London: Limpet teeth may be the strongest natural material known to humans, with powerful biological structures that could be mimicked and used to make Formula 1 racing cars and aircraft, scientists say.
Researchers from the University of Portsmouth, UK, have discovered that limpets – small aquatic snail-like creatures with conical shells – have teeth with biological structures so strong that they could be copied to make cars, boats and planes of the future.
The study examined the small-scale mechanical behaviour of teeth from limpets using atomic force microscopy, a method used to pull apart materials all the way down to the level of the atom.
“Until now we thought that spider silk was the strongest biological material because of its super-strength and potential applications in everything from bullet-proof vests to computer electronics but now we have discovered that limpet teeth exhibit a strength that is potentially higher,” said Professor Asa Barber from the School of Engineering who led the study.
Barber found that the teeth contain a hard mineral known as goethite, which forms in the limpet as it grows.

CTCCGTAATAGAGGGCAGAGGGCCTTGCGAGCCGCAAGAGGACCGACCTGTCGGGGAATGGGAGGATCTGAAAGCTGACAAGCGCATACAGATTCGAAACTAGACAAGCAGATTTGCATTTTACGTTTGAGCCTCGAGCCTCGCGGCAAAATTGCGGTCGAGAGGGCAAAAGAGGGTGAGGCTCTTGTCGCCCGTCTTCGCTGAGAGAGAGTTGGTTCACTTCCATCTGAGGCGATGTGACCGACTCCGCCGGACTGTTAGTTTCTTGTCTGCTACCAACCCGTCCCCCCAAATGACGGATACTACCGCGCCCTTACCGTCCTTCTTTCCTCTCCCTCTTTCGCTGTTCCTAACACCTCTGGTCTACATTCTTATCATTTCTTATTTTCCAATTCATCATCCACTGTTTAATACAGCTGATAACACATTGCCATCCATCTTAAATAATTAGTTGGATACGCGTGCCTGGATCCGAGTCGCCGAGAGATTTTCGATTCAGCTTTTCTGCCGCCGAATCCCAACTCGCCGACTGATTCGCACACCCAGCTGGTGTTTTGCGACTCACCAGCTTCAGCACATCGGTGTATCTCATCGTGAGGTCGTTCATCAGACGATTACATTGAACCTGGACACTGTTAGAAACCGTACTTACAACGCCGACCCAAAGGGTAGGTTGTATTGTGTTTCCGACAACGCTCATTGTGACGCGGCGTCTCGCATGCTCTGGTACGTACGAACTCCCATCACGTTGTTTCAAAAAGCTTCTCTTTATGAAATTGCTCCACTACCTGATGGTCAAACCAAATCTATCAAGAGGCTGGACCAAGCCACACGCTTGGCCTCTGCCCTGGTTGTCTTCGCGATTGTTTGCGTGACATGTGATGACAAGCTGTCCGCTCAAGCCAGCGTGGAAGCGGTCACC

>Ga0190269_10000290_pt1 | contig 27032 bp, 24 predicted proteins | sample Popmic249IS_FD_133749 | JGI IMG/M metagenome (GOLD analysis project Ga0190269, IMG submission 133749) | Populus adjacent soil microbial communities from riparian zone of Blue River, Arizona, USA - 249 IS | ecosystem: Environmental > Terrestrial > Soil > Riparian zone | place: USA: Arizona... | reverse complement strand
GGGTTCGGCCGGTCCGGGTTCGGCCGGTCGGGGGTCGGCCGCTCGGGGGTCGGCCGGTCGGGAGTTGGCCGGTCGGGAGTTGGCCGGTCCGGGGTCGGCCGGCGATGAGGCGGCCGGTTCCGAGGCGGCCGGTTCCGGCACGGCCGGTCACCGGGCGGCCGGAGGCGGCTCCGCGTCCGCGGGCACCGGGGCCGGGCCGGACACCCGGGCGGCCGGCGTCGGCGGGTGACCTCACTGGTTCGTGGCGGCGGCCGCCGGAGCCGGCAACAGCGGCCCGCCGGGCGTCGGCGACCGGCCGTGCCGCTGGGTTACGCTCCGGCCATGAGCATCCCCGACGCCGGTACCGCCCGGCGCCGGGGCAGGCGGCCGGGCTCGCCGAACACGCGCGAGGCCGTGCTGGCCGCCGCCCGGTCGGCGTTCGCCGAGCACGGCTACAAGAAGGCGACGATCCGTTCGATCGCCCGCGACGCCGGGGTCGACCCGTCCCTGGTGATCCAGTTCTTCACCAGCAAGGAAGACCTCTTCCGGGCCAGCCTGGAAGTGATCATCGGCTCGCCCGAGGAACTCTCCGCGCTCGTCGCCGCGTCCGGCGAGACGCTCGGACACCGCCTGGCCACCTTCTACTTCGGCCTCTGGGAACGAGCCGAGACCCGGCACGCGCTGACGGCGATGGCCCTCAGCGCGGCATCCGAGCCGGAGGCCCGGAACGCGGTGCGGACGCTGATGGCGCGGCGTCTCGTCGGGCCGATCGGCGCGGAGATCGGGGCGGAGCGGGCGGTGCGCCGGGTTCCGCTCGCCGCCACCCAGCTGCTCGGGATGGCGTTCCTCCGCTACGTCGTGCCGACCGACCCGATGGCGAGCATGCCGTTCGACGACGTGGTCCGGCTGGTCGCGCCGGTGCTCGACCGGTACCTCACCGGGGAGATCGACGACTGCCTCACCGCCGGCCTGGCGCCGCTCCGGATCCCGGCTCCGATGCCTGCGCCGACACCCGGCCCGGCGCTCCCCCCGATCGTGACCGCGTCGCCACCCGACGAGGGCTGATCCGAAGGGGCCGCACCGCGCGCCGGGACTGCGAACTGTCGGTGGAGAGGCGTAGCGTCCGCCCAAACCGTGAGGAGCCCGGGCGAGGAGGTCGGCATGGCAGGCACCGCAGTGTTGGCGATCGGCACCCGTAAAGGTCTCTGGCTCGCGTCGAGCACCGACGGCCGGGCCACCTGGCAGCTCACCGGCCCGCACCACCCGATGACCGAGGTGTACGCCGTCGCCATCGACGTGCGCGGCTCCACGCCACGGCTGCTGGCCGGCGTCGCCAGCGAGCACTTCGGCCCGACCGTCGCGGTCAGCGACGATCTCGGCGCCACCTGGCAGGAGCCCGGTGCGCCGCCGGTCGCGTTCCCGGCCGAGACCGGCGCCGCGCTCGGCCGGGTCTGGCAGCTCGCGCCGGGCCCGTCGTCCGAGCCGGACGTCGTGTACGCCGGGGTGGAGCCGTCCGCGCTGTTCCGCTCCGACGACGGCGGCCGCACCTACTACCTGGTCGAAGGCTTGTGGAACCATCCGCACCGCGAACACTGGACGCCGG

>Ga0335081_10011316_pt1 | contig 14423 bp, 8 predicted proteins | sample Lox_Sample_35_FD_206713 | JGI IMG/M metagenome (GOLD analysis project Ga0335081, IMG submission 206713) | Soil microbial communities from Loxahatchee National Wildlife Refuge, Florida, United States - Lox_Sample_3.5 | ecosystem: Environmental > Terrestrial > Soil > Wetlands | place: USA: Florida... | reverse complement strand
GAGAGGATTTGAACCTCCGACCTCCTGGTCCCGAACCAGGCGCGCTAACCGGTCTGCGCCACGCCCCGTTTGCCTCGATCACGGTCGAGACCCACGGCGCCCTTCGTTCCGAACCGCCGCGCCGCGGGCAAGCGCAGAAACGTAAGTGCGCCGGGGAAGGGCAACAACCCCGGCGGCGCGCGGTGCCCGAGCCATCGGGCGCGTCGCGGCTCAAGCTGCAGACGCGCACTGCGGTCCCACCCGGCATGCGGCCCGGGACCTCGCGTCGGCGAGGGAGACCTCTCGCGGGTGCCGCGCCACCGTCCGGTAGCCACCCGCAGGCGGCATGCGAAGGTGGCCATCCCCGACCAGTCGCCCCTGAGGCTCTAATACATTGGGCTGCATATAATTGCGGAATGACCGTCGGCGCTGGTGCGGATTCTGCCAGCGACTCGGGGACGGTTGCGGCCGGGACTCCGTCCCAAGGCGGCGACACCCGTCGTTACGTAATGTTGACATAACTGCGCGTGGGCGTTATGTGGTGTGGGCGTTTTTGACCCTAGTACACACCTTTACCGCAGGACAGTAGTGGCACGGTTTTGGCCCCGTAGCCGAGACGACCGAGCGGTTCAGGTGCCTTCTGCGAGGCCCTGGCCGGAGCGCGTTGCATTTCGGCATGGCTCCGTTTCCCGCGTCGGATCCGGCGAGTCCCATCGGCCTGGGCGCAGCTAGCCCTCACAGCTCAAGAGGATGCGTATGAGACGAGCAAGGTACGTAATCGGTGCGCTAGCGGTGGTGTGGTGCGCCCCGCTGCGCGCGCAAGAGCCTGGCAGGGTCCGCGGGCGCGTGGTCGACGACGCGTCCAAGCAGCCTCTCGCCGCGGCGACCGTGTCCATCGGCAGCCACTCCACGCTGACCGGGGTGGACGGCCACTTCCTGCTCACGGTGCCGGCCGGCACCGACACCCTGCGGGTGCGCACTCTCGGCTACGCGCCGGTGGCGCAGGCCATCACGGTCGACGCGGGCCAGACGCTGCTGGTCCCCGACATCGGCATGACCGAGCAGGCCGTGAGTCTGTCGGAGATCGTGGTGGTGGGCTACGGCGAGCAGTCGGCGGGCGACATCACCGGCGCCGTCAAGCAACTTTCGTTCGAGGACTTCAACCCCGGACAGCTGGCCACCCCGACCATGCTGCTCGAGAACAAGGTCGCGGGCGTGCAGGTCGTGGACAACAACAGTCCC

“Limpets need high strength teeth to rasp over rock surfaces and remove algae for feeding when the tide is in. We discovered that the fibres of goethite are just the right size to make up a resilient composite structure.
“This discovery means that the fibrous structures found in limpet teeth could be mimicked and used in high-performance engineering applications such as Formula 1 racing cars, the hulls of boats and aircraft structures,” Barber said. The research also discovered that limpet teeth are the same strength no matter what the size. The material Barber tested was almost 100 times thinner than the diameter of a human hair so the techniques used to break such a sample have only just been developed.
“The testing methods were important as we needed to break the limpet tooth. The whole tooth is slightly less than a millimetre long but is curved, so the strength is dependent on both the shape of the tooth and the material,” Barber said.
“We wanted to understand the material strength only so we had to cut out a smaller volume of material out of the curved tooth structure,” he said.
The research was published in the Royal Society journal Interface.